There are alternatives to employer-based group plans, government subsidies, or government health insurance programs if you do not have an employer or qualify for a subsidy or government plan. Read on to learn about options like short-term health insurance, special insurance for students and “catastrophic” coverage.
You may be eligible for a catastrophic plan if you are younger than 30 years of age or have a hardship exemption. Catastrophic insurance plans have very low premiums because the coverage is meant for emergencies only.
A hardship exemption could include:
- Being homeless or facing foreclosure or eviction from your home.
- The utility company sending you a notice of shut-off for nonpayment.
- A death in the family.
- Experiencing domestic violence.
- Going through a human-caused or natural disaster.
- Having substantial medical debt or filing for bankruptcy.
- Having increasing expenses because of caring for a needy family member.
You can also apply for short-term health insurance. Short-term coverage has lower premiums because they are temporary and do not provide the same coverage as standard plans.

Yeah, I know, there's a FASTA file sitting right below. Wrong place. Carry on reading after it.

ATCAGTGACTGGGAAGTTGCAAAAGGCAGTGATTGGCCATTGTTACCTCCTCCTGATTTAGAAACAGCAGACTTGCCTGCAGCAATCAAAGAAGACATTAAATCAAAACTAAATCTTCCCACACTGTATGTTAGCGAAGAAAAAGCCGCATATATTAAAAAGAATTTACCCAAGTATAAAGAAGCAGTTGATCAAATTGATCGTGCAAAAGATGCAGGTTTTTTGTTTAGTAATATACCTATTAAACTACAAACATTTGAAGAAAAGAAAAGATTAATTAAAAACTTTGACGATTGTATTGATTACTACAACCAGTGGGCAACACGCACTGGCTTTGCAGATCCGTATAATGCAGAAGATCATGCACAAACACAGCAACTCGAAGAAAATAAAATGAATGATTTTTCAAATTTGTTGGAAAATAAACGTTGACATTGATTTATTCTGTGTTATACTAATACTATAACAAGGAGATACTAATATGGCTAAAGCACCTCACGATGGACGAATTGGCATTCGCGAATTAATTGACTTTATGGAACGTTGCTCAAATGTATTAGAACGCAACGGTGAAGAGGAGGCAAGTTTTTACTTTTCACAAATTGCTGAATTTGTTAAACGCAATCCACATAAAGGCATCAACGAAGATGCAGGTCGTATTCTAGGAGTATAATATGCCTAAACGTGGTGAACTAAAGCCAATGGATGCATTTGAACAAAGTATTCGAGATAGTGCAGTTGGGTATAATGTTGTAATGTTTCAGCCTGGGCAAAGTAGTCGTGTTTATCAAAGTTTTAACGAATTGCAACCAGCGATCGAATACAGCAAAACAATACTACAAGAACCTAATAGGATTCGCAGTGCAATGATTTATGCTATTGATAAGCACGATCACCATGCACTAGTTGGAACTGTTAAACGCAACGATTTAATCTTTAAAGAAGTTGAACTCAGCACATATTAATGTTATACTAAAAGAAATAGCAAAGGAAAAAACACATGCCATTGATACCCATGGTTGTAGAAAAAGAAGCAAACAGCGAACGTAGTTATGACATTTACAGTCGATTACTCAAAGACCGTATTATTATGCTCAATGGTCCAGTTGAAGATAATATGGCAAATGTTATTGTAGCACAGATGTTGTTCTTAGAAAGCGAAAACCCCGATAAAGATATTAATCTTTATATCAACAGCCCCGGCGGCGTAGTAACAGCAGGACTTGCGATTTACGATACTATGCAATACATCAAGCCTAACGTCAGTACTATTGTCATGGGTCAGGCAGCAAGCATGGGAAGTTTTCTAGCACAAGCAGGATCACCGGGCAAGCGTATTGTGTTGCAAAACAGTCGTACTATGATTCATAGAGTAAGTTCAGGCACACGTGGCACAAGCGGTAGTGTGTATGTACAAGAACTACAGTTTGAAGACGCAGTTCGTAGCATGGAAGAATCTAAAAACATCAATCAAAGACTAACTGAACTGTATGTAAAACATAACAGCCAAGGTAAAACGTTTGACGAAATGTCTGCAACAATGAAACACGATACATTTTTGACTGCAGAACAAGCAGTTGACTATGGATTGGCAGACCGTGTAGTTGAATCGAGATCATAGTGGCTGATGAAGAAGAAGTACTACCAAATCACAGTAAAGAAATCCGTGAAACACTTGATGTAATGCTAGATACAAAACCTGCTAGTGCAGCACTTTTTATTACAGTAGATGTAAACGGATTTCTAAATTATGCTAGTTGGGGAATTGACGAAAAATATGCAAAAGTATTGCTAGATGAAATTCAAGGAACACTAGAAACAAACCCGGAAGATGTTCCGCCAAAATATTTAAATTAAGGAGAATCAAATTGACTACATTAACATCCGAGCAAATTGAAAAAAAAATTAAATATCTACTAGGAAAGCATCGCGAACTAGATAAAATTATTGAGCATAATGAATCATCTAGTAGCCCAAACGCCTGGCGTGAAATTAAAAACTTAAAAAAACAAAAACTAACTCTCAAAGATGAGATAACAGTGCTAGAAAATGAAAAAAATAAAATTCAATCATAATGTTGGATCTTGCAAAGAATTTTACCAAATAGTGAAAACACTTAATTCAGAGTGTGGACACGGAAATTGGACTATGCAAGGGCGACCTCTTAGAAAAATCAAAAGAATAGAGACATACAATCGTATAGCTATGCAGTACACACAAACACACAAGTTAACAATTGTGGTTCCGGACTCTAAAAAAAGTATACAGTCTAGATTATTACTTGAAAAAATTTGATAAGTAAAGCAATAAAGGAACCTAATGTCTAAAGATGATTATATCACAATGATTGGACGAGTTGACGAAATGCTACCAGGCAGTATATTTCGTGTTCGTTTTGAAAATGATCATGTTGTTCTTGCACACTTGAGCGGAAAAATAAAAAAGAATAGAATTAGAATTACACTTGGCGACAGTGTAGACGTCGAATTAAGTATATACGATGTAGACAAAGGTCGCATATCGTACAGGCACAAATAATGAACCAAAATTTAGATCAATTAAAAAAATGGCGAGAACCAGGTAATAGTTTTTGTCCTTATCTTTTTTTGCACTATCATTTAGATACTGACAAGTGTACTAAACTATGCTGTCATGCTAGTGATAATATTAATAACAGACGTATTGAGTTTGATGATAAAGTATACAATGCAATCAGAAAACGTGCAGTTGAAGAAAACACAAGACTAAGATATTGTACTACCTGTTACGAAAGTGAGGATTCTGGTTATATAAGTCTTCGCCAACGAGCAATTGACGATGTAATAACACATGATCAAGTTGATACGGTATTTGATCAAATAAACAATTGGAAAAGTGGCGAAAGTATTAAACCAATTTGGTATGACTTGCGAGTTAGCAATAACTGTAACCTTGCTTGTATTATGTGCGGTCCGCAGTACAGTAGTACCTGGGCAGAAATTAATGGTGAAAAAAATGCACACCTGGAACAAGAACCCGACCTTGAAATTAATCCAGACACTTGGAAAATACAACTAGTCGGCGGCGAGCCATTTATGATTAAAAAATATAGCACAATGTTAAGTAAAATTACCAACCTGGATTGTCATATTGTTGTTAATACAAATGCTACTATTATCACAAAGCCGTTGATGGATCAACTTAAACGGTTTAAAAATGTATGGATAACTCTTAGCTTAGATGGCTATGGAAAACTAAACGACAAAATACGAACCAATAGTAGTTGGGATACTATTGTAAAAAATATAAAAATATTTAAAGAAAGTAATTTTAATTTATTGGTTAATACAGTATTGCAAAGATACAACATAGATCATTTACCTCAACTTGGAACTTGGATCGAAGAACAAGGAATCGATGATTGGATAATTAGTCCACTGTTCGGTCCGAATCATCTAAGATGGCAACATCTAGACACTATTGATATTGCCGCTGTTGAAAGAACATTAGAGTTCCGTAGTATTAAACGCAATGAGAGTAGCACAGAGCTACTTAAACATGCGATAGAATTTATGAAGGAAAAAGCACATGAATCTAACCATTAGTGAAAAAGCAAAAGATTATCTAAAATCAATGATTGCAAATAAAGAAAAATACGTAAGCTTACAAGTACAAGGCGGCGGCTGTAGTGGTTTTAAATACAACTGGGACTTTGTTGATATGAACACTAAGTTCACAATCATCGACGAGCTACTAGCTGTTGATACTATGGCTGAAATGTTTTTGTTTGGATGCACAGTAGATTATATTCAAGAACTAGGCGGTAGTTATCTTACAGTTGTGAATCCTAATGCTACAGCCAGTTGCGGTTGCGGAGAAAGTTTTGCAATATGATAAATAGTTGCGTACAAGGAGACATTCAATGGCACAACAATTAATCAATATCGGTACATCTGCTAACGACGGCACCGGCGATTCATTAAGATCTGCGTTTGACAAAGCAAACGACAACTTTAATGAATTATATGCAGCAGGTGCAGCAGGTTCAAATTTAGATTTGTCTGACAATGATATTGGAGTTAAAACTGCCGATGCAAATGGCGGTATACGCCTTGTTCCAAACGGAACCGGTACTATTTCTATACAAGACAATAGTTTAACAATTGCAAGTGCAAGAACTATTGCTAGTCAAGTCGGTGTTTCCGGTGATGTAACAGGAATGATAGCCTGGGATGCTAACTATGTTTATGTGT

It is also easier and more convenient to apply for short-term coverage since you can enroll any time of year, not just in December.
You might be able to get special student insurance if your school, college, or university provides a sponsored plan. This coverage may be limited to medical services on campus.
Insurance providers also sell student-focused plans to individuals who are between 17 and 29 years of age. Premiums are often less because deductibles and copayments are higher.
However, you likely do not see doctors as frequently at this age. Certain health insurance providers can work within your budget to find a policy that fits your needs.